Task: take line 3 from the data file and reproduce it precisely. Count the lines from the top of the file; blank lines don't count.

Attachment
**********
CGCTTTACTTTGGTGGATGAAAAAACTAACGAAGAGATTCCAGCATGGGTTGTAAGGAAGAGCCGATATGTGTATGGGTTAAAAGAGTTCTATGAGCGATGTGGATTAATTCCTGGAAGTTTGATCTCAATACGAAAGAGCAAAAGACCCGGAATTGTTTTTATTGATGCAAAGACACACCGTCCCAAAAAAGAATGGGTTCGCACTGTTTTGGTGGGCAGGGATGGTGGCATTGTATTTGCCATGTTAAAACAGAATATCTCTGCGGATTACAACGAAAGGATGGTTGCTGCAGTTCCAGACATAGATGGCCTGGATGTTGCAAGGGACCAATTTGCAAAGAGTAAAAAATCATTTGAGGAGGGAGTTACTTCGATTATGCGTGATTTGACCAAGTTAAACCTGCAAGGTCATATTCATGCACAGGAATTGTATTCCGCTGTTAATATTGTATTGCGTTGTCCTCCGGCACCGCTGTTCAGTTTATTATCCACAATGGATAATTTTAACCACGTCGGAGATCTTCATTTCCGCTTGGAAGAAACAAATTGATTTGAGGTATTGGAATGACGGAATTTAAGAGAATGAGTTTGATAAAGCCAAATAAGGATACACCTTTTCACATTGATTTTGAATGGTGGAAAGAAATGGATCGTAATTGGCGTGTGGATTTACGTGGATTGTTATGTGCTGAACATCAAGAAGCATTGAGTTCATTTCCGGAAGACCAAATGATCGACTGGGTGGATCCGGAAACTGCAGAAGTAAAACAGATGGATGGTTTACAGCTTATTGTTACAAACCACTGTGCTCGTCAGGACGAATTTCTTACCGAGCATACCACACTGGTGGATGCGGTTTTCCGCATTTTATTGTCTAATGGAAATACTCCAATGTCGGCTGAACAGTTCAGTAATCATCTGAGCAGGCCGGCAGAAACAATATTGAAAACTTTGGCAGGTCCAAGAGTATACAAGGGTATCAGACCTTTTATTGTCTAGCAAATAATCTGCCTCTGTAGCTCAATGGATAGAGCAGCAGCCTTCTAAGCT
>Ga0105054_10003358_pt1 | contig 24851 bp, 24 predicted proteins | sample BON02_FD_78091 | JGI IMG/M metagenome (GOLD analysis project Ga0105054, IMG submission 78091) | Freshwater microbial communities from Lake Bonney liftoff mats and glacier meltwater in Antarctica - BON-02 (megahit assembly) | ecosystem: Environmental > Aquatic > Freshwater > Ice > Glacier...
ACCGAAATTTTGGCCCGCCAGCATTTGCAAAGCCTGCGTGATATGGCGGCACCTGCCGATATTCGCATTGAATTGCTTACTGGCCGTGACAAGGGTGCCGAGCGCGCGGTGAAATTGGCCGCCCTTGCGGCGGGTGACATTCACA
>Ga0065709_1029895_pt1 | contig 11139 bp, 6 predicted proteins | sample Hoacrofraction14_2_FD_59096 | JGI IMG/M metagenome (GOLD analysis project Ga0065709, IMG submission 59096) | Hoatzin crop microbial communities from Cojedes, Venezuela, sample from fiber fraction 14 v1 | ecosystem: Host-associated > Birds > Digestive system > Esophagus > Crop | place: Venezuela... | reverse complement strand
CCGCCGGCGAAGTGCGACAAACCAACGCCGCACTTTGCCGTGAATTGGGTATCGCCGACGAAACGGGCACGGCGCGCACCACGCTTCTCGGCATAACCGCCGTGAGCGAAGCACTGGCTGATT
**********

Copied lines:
ACCGAAATTTTGGCCCGCCAGCATTTGCAAAGCCTGCGTGATATGGCGGCACCTGCCGATATTCGCATTGAATTGCTTACTGGCCGTGACAAGGGTGCCGAGCGCGCGGTGAAATTGGCCGCCCTTGCGGCGGGTGACATTCACA